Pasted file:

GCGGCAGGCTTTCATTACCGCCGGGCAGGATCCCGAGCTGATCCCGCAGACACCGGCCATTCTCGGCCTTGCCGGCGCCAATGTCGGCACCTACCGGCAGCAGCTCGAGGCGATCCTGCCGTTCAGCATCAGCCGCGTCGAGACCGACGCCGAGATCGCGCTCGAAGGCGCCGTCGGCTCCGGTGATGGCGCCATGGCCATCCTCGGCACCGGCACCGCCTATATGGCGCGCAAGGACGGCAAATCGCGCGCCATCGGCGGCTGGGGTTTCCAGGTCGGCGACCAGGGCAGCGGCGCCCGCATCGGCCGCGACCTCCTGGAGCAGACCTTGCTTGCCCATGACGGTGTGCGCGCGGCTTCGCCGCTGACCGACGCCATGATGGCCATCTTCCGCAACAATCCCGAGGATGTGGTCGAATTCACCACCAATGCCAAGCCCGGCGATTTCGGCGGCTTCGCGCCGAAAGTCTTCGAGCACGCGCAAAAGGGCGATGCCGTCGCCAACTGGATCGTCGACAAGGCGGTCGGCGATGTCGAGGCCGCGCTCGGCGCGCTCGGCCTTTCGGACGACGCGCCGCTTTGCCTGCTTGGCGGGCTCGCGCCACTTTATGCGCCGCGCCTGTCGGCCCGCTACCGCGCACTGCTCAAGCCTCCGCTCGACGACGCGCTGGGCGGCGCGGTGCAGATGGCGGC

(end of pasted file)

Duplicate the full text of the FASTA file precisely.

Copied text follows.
GCGGCAGGCTTTCATTACCGCCGGGCAGGATCCCGAGCTGATCCCGCAGACACCGGCCATTCTCGGCCTTGCCGGCGCCAATGTCGGCACCTACCGGCAGCAGCTCGAGGCGATCCTGCCGTTCAGCATCAGCCGCGTCGAGACCGACGCCGAGATCGCGCTCGAAGGCGCCGTCGGCTCCGGTGATGGCGCCATGGCCATCCTCGGCACCGGCACCGCCTATATGGCGCGCAAGGACGGCAAATCGCGCGCCATCGGCGGCTGGGGTTTCCAGGTCGGCGACCAGGGCAGCGGCGCCCGCATCGGCCGCGACCTCCTGGAGCAGACCTTGCTTGCCCATGACGGTGTGCGCGCGGCTTCGCCGCTGACCGACGCCATGATGGCCATCTTCCGCAACAATCCCGAGGATGTGGTCGAATTCACCACCAATGCCAAGCCCGGCGATTTCGGCGGCTTCGCGCCGAAAGTCTTCGAGCACGCGCAAAAGGGCGATGCCGTCGCCAACTGGATCGTCGACAAGGCGGTCGGCGATGTCGAGGCCGCGCTCGGCGCGCTCGGCCTTTCGGACGACGCGCCGCTTTGCCTGCTTGGCGGGCTCGCGCCACTTTATGCGCCGCGCCTGTCGGCCCGCTACCGCGCACTGCTCAAGCCTCCGCTCGACGACGCGCTGGGCGGCGCGGTGCAGATGGCGGC